Queensland’s Department of Justice and Attorney General (DJAG) has pulled nearly 15,000 items of metadata out of the public domain after they were discovered to contain sensitive information.
The metadata, which was publically viewable prior to April this year, includes the names of people who have come into contact with the agency as well as investigations before the courts.
It described thousands of confidential files to be held on the department’s behalf by the Queensland State Archives until a predetermined period of secrecy has lapsed.
An agency-by-agency review of the QSA index tabled in parliament this week shows while records themselves remain under wraps, their descriptive titles expose a worrying level of detail about the individuals and investigations contained within.
In the course of reviewing the public index of its own 80,556 confidential records, DJAG discovered 14,850 item descriptions which contained “the names of individuals” or which “relate to recent and confidential matters”, according to the review.
DJAG refused to provide any more detail about the nature of the metadata and declined to comment on whether it held concerns about the welfare of anyone mentioned in the listings.
The QSA stated in the tabled report that “through the review process, no specific concerns regarding the release of ‘inappropriate’ metadata have been raised by agencies”.
Every agency with closed files listed in the QSA stores has been asked to comb through the associated metadata to make sure it can't be interpreted or correlated into meaningful data. The tabled documents show, so far, the vast majority of agencies have opted to reinstate listings in full.
A handful of agencies, including the DJAG, have redacted some of the previously available listings.
The Queensland Police withdrew 183 items of an undisclosed nature, the Department of Natural Resources and Mines withdrew information on a series of mine incidents, and the Department of Premier and Cabinet pulled several listings with descriptions containing the names of former employees.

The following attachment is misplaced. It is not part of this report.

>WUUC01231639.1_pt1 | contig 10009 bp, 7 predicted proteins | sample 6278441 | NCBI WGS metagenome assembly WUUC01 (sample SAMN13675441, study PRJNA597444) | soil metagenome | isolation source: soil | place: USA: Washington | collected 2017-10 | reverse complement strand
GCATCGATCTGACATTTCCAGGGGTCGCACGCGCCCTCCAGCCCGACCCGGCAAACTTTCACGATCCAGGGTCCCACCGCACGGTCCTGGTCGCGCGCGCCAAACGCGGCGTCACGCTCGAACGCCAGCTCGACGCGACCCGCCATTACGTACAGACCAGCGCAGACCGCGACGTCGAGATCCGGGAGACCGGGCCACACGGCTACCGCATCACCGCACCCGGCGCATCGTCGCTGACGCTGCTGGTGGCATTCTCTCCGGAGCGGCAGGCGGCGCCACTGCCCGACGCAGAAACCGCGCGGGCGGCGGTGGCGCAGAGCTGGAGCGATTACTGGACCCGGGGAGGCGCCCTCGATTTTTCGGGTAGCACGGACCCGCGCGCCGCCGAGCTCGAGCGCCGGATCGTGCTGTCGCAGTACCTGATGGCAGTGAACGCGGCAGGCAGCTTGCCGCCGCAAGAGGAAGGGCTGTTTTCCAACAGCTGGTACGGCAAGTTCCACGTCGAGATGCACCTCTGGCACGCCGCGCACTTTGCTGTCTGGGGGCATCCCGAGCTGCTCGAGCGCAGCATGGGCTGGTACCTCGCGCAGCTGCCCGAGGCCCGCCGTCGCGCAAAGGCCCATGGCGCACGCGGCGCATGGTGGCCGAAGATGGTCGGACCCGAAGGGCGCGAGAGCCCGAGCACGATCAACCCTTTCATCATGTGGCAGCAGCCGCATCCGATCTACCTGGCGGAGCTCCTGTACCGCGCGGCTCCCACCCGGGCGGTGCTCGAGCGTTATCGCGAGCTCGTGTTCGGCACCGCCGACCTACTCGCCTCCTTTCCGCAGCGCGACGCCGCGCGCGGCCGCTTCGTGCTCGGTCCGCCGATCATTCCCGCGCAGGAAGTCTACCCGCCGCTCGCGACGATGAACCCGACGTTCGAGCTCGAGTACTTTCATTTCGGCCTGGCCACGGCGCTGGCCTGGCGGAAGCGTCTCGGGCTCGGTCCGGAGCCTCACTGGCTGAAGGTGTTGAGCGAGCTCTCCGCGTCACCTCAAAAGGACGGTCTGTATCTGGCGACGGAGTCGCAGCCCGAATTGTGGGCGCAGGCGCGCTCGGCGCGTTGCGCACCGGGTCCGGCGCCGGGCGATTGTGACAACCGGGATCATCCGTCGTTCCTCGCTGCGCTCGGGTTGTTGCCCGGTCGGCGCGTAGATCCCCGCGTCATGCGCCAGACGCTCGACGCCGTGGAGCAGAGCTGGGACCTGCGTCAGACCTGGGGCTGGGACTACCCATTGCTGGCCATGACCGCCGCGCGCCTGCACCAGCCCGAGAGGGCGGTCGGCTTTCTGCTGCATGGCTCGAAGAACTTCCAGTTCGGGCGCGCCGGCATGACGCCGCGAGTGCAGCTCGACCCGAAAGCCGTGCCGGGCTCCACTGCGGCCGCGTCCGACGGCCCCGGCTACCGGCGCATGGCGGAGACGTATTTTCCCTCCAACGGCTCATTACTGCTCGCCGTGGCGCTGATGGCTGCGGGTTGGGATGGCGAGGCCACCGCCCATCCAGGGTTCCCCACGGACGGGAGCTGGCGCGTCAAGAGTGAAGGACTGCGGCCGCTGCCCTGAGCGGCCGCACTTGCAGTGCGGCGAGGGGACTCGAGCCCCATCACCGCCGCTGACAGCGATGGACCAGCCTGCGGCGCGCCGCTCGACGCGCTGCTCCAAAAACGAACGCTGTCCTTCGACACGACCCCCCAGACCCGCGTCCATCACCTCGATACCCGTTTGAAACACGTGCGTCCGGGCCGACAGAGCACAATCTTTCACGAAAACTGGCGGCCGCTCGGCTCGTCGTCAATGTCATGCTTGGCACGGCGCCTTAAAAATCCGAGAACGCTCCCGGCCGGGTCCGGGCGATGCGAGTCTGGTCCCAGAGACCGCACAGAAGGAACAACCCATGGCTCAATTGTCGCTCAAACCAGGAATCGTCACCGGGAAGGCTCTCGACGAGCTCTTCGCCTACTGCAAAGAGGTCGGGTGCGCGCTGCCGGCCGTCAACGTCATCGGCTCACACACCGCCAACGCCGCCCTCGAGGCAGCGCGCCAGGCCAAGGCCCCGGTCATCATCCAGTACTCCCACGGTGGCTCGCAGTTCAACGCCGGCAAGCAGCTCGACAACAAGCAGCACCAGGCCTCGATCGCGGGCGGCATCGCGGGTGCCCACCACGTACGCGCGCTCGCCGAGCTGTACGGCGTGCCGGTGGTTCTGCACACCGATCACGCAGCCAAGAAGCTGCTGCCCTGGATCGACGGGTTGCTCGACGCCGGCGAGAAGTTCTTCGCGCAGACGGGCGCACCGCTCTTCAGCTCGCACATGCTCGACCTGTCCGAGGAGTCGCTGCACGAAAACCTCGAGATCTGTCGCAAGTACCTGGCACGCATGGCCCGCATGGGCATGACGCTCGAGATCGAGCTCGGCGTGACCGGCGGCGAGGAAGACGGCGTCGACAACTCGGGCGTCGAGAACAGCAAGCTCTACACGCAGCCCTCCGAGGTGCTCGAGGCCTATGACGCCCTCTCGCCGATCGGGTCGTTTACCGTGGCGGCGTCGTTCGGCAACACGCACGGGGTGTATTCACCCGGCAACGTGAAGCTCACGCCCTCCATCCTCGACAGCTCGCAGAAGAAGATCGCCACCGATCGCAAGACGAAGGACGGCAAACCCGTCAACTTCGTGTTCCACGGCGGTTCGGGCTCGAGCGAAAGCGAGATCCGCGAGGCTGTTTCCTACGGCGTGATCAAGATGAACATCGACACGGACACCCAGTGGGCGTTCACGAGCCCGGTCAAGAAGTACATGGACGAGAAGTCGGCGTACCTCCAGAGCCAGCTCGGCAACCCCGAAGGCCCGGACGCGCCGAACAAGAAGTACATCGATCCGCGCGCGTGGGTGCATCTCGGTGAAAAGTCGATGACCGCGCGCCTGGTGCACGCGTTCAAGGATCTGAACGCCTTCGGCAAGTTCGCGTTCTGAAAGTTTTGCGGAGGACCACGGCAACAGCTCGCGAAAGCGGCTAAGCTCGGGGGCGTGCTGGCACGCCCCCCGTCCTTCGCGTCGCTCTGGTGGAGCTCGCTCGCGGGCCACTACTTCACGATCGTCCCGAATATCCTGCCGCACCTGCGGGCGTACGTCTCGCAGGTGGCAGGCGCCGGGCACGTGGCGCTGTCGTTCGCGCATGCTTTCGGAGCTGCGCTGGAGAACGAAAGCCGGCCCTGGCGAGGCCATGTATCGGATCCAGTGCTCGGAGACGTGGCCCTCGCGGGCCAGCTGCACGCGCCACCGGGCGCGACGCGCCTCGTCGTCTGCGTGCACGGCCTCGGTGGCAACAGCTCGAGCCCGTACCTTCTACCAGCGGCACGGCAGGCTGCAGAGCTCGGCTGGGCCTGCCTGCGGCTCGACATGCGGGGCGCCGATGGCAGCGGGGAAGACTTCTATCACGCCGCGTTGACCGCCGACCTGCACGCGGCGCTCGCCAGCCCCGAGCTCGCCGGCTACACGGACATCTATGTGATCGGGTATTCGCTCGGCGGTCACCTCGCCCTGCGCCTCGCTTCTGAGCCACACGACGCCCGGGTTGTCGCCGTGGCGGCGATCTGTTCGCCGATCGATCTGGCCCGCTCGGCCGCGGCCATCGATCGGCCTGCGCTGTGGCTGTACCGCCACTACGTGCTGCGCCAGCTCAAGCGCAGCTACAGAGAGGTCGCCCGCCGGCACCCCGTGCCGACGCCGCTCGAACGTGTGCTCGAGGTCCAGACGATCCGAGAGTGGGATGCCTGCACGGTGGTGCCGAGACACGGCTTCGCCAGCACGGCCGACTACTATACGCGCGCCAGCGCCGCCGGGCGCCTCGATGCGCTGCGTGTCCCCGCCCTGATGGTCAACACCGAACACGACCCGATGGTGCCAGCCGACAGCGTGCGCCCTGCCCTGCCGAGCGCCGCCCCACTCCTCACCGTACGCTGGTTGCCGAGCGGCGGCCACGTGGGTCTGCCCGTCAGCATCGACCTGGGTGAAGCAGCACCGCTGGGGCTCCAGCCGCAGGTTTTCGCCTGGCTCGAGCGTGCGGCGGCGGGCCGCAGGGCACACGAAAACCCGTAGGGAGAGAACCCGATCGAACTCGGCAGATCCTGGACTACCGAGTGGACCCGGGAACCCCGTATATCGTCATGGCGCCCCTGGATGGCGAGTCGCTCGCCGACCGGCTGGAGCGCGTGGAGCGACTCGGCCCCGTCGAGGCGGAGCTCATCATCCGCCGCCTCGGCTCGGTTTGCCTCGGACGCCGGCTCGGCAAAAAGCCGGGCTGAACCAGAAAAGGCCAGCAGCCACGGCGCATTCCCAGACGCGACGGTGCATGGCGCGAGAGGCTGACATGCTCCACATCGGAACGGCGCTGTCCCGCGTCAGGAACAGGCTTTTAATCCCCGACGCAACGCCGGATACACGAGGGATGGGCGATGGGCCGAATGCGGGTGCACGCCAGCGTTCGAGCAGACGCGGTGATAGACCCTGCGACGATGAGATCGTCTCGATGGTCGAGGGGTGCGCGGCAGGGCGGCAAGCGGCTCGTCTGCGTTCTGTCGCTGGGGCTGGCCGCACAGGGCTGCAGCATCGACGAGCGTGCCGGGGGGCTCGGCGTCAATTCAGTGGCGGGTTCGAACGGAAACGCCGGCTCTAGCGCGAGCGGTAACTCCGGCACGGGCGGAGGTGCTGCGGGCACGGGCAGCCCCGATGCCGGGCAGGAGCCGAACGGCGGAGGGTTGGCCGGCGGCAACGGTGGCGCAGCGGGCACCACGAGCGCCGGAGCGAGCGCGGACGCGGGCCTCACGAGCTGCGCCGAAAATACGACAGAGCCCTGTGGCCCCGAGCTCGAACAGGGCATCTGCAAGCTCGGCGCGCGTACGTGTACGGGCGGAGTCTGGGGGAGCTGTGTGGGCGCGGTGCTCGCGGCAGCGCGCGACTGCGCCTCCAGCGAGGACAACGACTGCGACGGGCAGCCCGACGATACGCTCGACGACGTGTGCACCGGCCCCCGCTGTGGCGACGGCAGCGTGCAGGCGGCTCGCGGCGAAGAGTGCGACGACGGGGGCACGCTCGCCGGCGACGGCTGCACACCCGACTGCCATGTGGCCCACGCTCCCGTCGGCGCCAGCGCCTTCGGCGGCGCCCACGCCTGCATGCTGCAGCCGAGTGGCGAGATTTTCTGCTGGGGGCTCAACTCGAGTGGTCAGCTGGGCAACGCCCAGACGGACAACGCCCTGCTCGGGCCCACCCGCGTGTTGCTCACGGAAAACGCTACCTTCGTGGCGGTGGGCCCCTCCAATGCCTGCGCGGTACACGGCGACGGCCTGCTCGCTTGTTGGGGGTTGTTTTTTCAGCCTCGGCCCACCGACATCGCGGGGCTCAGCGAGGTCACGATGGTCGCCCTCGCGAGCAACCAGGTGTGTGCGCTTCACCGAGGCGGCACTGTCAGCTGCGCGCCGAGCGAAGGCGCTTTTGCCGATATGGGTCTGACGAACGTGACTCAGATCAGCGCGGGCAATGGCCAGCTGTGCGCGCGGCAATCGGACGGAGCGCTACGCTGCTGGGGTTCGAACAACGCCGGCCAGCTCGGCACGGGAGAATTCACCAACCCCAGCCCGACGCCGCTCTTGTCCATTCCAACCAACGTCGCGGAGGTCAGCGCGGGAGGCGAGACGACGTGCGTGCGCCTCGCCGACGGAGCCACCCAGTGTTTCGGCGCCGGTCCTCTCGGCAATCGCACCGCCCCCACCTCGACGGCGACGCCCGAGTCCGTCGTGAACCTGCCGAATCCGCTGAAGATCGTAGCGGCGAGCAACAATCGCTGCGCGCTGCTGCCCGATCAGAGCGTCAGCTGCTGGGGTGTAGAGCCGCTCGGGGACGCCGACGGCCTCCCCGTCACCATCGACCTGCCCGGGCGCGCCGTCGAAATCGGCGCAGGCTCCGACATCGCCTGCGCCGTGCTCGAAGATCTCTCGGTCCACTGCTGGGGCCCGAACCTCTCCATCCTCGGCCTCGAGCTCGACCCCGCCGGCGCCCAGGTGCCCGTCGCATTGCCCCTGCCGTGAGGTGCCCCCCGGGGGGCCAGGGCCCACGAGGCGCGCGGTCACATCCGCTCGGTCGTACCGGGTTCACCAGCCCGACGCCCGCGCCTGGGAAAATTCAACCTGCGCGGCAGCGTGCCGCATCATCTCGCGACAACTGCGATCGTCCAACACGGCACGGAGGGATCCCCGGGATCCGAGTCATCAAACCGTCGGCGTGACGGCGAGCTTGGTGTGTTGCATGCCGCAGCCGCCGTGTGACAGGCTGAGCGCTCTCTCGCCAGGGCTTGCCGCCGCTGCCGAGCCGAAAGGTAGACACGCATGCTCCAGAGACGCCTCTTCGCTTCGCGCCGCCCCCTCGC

Queensland parliament’s crime and misconduct committee demanded the review in April following revelations that “untested” and “scandalous” allegations against high profile Queenslanders were inadvertently made public when the Crime and Misconduct Commission gave a cache of secret files and associated metadata related to the 1980s Fitzgerald Inquiry to the QSA in 2012.
The committee said it was “shocked” the information had made it through both the CMC and QSA’s normal procedures and onto the public index without anyone sounding the alarm.
“Even a cursory glance at the information which can be gleaned from this descriptive data provides enough detail about the sensitive content of some documents to raise a reasonable suspicion that a mistake has been made,” the report stated.
Adhering to a request from the Minister for Science, IT, Innovation and the Arts, the QSA has now reversed its stance on publishing by default.
“In contrast to the practice of the past several decades of releasing the metadata unless instructed otherwise, QSA now requires agencies to explicitly authorise whether or not the metadata for closed records is to be released in the public catalogue,” it said in the progress report.
But the QSA maintains that assessing the suitability for release of metadata is the responsibility of agencies, and it had no statutory obligation to offer them guidance on this matter.